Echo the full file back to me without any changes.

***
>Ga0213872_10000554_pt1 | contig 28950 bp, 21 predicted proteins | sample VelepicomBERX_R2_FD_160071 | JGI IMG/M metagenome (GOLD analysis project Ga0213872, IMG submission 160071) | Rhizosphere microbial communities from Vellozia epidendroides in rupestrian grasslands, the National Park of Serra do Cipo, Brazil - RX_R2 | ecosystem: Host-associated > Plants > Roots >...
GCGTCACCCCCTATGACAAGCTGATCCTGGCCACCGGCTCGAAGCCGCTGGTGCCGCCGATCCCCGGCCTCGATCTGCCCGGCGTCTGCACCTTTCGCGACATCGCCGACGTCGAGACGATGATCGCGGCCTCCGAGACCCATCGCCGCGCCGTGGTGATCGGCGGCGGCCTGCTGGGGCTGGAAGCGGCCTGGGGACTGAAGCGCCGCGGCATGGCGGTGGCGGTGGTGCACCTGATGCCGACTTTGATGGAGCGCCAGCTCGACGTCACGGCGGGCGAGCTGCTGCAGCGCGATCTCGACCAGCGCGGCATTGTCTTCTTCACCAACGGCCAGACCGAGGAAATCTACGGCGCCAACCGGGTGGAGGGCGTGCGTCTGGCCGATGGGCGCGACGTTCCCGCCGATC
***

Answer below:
>Ga0213872_10000554_pt1 | contig 28950 bp, 21 predicted proteins | sample VelepicomBERX_R2_FD_160071 | JGI IMG/M metagenome (GOLD analysis project Ga0213872, IMG submission 160071) | Rhizosphere microbial communities from Vellozia epidendroides in rupestrian grasslands, the National Park of Serra do Cipo, Brazil - RX_R2 | ecosystem: Host-associated > Plants > Roots >...
GCGTCACCCCCTATGACAAGCTGATCCTGGCCACCGGCTCGAAGCCGCTGGTGCCGCCGATCCCCGGCCTCGATCTGCCCGGCGTCTGCACCTTTCGCGACATCGCCGACGTCGAGACGATGATCGCGGCCTCCGAGACCCATCGCCGCGCCGTGGTGATCGGCGGCGGCCTGCTGGGGCTGGAAGCGGCCTGGGGACTGAAGCGCCGCGGCATGGCGGTGGCGGTGGTGCACCTGATGCCGACTTTGATGGAGCGCCAGCTCGACGTCACGGCGGGCGAGCTGCTGCAGCGCGATCTCGACCAGCGCGGCATTGTCTTCTTCACCAACGGCCAGACCGAGGAAATCTACGGCGCCAACCGGGTGGAGGGCGTGCGTCTGGCCGATGGGCGCGACGTTCCCGCCGATC